A full theoretical understanding of hardness remains challenging because of the inherently complex relationship between elasticity and toughness that defines hardness (58). In alloys, in particular, hardness mostly depends on the underlying crystal structure, atomic bonding, and microstructure (23), making the structural analysis of paramount importance (59, 60). Powder x-ray diffraction (XRD) analysis (Fig. 2C) reveals that Ti0.75Au0.25 consists of a majority phase β-Ti3Au (Embedded Image; Fig. 2B) (57) along with minute amounts of α-Ti3Au (Embedded Image; Fig. 2A) (less than 0.6%) (57) and α-Ti (less than 4%). The majority phase β-Ti3Au has a lattice constant a ~5.1 Å, whereas the minority phase β-Ti3Au has a smaller lattice constant a ~4.1 Å (31). Because the formation energy of a Burgers vector (a vector denoting the magnitude and direction of the lattice distortion resulting from a dislocation) is proportional to the unit cell parameter, the compound with the larger unit cell parameter β-Ti3Au is expected to have a higher hardness.


Should read the technical acience stuff link.


Is that RoHs compliant LOL?
edit on 2016-07-24T14:35:02-05:002016Sun, 24 Jul 2016 14:35:02 -0500bSunday3507America/Chicago162 by corblimeyguvnor because: (no reason given)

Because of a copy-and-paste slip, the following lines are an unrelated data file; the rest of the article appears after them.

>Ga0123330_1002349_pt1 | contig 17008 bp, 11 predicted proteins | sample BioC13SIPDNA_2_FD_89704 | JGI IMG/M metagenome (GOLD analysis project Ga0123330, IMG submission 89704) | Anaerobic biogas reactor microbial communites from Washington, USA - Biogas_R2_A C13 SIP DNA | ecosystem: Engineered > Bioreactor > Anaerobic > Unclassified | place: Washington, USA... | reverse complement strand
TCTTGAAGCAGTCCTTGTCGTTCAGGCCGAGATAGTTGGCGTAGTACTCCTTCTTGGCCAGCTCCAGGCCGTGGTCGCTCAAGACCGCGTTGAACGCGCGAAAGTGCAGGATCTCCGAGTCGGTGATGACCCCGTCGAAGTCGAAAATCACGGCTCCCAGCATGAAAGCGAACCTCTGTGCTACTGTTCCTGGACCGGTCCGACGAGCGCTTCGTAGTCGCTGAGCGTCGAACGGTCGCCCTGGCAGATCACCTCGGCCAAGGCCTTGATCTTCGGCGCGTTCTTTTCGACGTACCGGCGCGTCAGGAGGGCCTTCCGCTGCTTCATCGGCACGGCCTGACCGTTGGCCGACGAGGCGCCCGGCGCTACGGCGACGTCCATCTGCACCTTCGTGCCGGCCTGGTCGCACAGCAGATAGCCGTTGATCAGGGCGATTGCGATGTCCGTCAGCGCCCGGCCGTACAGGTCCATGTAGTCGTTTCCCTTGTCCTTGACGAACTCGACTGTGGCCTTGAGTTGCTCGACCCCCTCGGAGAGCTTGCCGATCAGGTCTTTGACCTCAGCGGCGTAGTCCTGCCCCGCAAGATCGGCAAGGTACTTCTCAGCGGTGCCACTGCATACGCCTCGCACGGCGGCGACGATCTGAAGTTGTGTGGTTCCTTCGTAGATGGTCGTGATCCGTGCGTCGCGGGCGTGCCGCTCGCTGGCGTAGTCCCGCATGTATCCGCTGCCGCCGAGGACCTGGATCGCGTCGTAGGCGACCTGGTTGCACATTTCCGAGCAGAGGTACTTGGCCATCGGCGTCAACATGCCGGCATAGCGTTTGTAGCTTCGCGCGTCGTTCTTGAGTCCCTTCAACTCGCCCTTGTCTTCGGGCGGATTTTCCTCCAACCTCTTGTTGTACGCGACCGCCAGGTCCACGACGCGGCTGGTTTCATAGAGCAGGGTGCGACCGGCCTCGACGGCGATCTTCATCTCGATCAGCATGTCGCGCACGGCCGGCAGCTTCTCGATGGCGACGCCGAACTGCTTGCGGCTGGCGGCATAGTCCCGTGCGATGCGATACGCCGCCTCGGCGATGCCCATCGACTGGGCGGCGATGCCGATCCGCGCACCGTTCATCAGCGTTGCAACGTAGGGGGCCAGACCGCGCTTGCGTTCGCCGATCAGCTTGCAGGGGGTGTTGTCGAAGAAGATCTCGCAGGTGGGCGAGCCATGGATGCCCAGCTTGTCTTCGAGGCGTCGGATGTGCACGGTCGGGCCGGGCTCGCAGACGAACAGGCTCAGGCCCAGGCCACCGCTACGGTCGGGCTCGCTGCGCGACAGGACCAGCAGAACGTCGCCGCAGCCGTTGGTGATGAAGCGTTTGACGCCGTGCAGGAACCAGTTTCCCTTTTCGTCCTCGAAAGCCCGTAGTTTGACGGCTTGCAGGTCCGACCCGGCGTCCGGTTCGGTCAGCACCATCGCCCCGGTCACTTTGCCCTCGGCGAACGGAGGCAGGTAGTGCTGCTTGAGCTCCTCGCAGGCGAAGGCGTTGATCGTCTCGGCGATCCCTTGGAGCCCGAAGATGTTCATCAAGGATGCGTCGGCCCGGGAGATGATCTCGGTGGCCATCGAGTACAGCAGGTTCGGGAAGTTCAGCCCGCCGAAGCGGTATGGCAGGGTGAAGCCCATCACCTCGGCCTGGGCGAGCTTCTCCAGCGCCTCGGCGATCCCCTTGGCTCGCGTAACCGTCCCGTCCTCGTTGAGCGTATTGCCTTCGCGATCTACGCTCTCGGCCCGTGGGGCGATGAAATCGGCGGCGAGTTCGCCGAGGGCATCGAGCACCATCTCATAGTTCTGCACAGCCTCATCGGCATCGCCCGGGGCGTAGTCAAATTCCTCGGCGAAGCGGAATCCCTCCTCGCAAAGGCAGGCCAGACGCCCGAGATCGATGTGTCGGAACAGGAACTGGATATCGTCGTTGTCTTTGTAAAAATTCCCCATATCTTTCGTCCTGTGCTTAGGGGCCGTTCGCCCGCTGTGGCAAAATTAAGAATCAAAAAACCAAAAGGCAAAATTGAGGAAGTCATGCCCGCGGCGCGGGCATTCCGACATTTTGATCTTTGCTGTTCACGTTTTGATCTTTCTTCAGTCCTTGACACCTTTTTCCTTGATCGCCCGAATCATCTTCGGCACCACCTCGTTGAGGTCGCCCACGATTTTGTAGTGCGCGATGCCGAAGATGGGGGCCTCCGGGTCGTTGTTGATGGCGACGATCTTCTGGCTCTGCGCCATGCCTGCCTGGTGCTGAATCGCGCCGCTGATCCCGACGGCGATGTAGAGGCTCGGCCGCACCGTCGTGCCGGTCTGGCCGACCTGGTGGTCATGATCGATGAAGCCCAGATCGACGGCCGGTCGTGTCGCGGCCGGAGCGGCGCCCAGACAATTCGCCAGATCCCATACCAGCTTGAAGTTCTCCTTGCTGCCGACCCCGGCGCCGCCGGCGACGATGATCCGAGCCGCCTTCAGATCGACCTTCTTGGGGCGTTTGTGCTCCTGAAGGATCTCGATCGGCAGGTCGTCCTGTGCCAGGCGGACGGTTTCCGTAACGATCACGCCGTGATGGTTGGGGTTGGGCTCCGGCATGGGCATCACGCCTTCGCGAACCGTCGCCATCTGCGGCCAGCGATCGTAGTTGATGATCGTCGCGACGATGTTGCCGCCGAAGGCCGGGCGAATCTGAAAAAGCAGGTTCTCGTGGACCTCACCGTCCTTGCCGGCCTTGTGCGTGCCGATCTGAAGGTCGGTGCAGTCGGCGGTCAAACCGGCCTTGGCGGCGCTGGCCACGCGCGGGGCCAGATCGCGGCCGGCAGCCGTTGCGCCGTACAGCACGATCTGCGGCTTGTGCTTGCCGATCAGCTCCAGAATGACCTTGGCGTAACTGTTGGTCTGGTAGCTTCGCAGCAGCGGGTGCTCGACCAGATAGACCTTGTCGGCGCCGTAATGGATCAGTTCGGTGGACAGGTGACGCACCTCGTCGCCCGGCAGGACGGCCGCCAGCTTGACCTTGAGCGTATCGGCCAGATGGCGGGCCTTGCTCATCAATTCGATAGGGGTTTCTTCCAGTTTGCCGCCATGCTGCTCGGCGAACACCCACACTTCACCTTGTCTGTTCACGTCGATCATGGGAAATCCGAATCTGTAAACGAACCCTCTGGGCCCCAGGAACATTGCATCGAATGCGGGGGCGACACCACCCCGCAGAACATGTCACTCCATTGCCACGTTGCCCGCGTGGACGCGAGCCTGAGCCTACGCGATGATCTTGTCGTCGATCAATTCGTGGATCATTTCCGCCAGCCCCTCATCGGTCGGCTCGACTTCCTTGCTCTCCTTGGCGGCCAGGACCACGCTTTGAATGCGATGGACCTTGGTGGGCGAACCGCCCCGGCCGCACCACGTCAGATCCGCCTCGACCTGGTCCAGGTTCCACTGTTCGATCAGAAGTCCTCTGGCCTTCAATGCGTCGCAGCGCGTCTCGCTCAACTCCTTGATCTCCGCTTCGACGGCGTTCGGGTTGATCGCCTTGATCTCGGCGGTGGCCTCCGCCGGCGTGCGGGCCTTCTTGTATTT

posted on Jul, 24 2016 @ 02:39 PM
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a reply to: crayzeed

Not all aloys are simply metals melted together. A good example in this case is steel. Iron and carbon alloyed together.



posted on Jul, 24 2016 @ 02:41 PM
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a reply to: corblimeyguvnor

I'm guessing yes, since they are really looking at this for medical applications. That said I am speculating.



posted on Jul, 24 2016 @ 02:44 PM
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Gold applications, more than just monetary, right!



posted on Jul, 24 2016 @ 03:02 PM
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a reply to: Substracto

Yep. A lot of gold used in the space industry as well. I'm curious if this alloy will have any uses in that field.
edit on 24-7-2016 by thesungod because: (no reason given)



posted on Jul, 24 2016 @ 04:15 PM
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Pretty cool thanks for sharing OP, going to look into into it more.

Could it be used along side Graphene? as it's 200+ times stronger than steel and can be used on many levels/application's.
edit on 24-7-2016 by DarkvsLight29 because: (no reason given)



posted on Jul, 24 2016 @ 04:32 PM
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Gold and titanium having medical applications...thank god we are all rich hey. Might aswell throw in some saffron to make it even harder.